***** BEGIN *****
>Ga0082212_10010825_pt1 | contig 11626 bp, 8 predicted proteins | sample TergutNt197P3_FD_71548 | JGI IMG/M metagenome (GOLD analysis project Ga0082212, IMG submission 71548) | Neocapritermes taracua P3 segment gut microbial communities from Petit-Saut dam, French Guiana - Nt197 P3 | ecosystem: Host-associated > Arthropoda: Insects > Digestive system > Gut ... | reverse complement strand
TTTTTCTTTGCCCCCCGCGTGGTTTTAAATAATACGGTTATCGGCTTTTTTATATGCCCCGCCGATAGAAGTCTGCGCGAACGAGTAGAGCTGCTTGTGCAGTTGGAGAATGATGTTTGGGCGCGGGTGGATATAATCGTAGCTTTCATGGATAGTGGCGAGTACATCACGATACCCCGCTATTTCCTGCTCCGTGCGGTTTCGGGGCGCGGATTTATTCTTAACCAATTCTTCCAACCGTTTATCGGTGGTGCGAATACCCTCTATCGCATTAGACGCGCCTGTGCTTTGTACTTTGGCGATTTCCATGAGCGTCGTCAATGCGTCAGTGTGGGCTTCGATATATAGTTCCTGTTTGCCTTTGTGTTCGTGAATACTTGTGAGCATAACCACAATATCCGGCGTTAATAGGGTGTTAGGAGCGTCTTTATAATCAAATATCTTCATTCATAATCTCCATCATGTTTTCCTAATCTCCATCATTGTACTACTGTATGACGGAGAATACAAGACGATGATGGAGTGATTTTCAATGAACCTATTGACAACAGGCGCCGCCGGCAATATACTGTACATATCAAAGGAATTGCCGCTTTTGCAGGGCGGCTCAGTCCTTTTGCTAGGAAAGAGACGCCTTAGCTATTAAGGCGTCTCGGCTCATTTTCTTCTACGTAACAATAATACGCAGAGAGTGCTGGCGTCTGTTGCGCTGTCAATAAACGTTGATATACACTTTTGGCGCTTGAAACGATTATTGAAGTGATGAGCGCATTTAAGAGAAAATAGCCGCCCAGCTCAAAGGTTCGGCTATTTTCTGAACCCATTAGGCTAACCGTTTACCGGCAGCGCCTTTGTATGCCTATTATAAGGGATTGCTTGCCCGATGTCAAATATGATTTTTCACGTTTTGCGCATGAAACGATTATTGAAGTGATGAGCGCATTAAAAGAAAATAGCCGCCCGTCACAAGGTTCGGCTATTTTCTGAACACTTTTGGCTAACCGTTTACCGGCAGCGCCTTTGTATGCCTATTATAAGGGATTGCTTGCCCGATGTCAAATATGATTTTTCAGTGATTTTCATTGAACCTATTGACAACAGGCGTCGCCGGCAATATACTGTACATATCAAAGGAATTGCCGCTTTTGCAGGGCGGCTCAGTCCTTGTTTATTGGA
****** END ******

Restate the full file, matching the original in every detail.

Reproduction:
>Ga0082212_10010825_pt1 | contig 11626 bp, 8 predicted proteins | sample TergutNt197P3_FD_71548 | JGI IMG/M metagenome (GOLD analysis project Ga0082212, IMG submission 71548) | Neocapritermes taracua P3 segment gut microbial communities from Petit-Saut dam, French Guiana - Nt197 P3 | ecosystem: Host-associated > Arthropoda: Insects > Digestive system > Gut ... | reverse complement strand
TTTTTCTTTGCCCCCCGCGTGGTTTTAAATAATACGGTTATCGGCTTTTTTATATGCCCCGCCGATAGAAGTCTGCGCGAACGAGTAGAGCTGCTTGTGCAGTTGGAGAATGATGTTTGGGCGCGGGTGGATATAATCGTAGCTTTCATGGATAGTGGCGAGTACATCACGATACCCCGCTATTTCCTGCTCCGTGCGGTTTCGGGGCGCGGATTTATTCTTAACCAATTCTTCCAACCGTTTATCGGTGGTGCGAATACCCTCTATCGCATTAGACGCGCCTGTGCTTTGTACTTTGGCGATTTCCATGAGCGTCGTCAATGCGTCAGTGTGGGCTTCGATATATAGTTCCTGTTTGCCTTTGTGTTCGTGAATACTTGTGAGCATAACCACAATATCCGGCGTTAATAGGGTGTTAGGAGCGTCTTTATAATCAAATATCTTCATTCATAATCTCCATCATGTTTTCCTAATCTCCATCATTGTACTACTGTATGACGGAGAATACAAGACGATGATGGAGTGATTTTCAATGAACCTATTGACAACAGGCGCCGCCGGCAATATACTGTACATATCAAAGGAATTGCCGCTTTTGCAGGGCGGCTCAGTCCTTTTGCTAGGAAAGAGACGCCTTAGCTATTAAGGCGTCTCGGCTCATTTTCTTCTACGTAACAATAATACGCAGAGAGTGCTGGCGTCTGTTGCGCTGTCAATAAACGTTGATATACACTTTTGGCGCTTGAAACGATTATTGAAGTGATGAGCGCATTTAAGAGAAAATAGCCGCCCAGCTCAAAGGTTCGGCTATTTTCTGAACCCATTAGGCTAACCGTTTACCGGCAGCGCCTTTGTATGCCTATTATAAGGGATTGCTTGCCCGATGTCAAATATGATTTTTCACGTTTTGCGCATGAAACGATTATTGAAGTGATGAGCGCATTAAAAGAAAATAGCCGCCCGTCACAAGGTTCGGCTATTTTCTGAACACTTTTGGCTAACCGTTTACCGGCAGCGCCTTTGTATGCCTATTATAAGGGATTGCTTGCCCGATGTCAAATATGATTTTTCAGTGATTTTCATTGAACCTATTGACAACAGGCGTCGCCGGCAATATACTGTACATATCAAAGGAATTGCCGCTTTTGCAGGGCGGCTCAGTCCTTGTTTATTGGA